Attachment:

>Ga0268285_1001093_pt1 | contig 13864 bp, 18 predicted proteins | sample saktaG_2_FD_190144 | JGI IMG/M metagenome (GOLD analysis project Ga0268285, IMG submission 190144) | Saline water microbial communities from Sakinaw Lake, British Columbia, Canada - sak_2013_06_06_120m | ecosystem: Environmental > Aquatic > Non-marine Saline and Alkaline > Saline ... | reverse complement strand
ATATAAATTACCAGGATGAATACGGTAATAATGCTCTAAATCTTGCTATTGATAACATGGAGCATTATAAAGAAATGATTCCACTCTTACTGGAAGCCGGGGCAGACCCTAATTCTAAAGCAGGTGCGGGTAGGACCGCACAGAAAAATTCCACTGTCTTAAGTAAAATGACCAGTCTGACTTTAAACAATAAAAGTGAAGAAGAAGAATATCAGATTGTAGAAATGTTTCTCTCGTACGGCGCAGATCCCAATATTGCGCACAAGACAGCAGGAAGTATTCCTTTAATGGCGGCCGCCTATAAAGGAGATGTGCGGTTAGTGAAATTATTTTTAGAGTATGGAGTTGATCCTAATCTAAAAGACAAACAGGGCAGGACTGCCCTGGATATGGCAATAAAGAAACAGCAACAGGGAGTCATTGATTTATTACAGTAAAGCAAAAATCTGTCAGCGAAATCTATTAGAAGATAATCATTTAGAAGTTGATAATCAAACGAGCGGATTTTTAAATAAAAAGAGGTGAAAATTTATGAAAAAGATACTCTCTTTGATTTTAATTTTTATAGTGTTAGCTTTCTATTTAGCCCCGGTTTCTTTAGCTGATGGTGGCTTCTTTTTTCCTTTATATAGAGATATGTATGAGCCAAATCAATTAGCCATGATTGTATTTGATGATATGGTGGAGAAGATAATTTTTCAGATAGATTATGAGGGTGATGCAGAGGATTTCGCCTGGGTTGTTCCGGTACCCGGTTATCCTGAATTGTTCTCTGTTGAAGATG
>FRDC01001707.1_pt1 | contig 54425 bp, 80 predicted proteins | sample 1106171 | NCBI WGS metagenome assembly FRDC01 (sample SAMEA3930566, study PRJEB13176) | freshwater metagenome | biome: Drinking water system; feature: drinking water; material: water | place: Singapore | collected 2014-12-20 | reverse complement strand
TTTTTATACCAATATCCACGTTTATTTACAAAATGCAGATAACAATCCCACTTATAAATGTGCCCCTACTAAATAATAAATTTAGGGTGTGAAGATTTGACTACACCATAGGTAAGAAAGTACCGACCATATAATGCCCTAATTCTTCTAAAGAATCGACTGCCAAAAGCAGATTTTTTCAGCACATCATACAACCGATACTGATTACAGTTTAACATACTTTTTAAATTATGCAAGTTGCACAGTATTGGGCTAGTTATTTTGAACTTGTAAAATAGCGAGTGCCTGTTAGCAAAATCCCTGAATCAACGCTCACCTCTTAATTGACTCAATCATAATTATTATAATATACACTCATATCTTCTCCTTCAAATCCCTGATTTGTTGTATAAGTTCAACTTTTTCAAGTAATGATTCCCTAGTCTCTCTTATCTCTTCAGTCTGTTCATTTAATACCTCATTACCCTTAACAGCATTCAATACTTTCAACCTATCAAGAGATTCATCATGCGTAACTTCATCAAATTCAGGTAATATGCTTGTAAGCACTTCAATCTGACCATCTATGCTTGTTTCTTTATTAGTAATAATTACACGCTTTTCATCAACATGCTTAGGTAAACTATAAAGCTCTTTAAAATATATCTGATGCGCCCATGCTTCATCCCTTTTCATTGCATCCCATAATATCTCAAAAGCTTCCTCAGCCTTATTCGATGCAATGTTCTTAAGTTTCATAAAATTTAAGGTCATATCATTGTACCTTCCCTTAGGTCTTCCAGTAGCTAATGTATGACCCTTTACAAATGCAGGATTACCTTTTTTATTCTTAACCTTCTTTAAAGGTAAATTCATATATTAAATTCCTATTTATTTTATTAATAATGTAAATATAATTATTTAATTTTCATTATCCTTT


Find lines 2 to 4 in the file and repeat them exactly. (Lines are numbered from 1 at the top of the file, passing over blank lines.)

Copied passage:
ATATAAATTACCAGGATGAATACGGTAATAATGCTCTAAATCTTGCTATTGATAACATGGAGCATTATAAAGAAATGATTCCACTCTTACTGGAAGCCGGGGCAGACCCTAATTCTAAAGCAGGTGCGGGTAGGACCGCACAGAAAAATTCCACTGTCTTAAGTAAAATGACCAGTCTGACTTTAAACAATAAAAGTGAAGAAGAAGAATATCAGATTGTAGAAATGTTTCTCTCGTACGGCGCAGATCCCAATATTGCGCACAAGACAGCAGGAAGTATTCCTTTAATGGCGGCCGCCTATAAAGGAGATGTGCGGTTAGTGAAATTATTTTTAGAGTATGGAGTTGATCCTAATCTAAAAGACAAACAGGGCAGGACTGCCCTGGATATGGCAATAAAGAAACAGCAACAGGGAGTCATTGATTTATTACAGTAAAGCAAAAATCTGTCAGCGAAATCTATTAGAAGATAATCATTTAGAAGTTGATAATCAAACGAGCGGATTTTTAAATAAAAAGAGGTGAAAATTTATGAAAAAGATACTCTCTTTGATTTTAATTTTTATAGTGTTAGCTTTCTATTTAGCCCCGGTTTCTTTAGCTGATGGTGGCTTCTTTTTTCCTTTATATAGAGATATGTATGAGCCAAATCAATTAGCCATGATTGTATTTGATGATATGGTGGAGAAGATAATTTTTCAGATAGATTATGAGGGTGATGCAGAGGATTTCGCCTGGGTTGTTCCGGTACCCGGTTATCCTGAATTGTTCTCTGTTGAAGATG
>FRDC01001707.1_pt1 | contig 54425 bp, 80 predicted proteins | sample 1106171 | NCBI WGS metagenome assembly FRDC01 (sample SAMEA3930566, study PRJEB13176) | freshwater metagenome | biome: Drinking water system; feature: drinking water; material: water | place: Singapore | collected 2014-12-20 | reverse complement strand
TTTTTATACCAATATCCACGTTTATTTACAAAATGCAGATAACAATCCCACTTATAAATGTGCCCCTACTAAATAATAAATTTAGGGTGTGAAGATTTGACTACACCATAGGTAAGAAAGTACCGACCATATAATGCCCTAATTCTTCTAAAGAATCGACTGCCAAAAGCAGATTTTTTCAGCACATCATACAACCGATACTGATTACAGTTTAACATACTTTTTAAATTATGCAAGTTGCACAGTATTGGGCTAGTTATTTTGAACTTGTAAAATAGCGAGTGCCTGTTAGCAAAATCCCTGAATCAACGCTCACCTCTTAATTGACTCAATCATAATTATTATAATATACACTCATATCTTCTCCTTCAAATCCCTGATTTGTTGTATAAGTTCAACTTTTTCAAGTAATGATTCCCTAGTCTCTCTTATCTCTTCAGTCTGTTCATTTAATACCTCATTACCCTTAACAGCATTCAATACTTTCAACCTATCAAGAGATTCATCATGCGTAACTTCATCAAATTCAGGTAATATGCTTGTAAGCACTTCAATCTGACCATCTATGCTTGTTTCTTTATTAGTAATAATTACACGCTTTTCATCAACATGCTTAGGTAAACTATAAAGCTCTTTAAAATATATCTGATGCGCCCATGCTTCATCCCTTTTCATTGCATCCCATAATATCTCAAAAGCTTCCTCAGCCTTATTCGATGCAATGTTCTTAAGTTTCATAAAATTTAAGGTCATATCATTGTACCTTCCCTTAGGTCTTCCAGTAGCTAATGTATGACCCTTTACAAATGCAGGATTACCTTTTTTATTCTTAACCTTCTTTAAAGGTAAATTCATATATTAAATTCCTATTTATTTTATTAATAATGTAAATATAATTATTTAATTTTCATTATCCTTT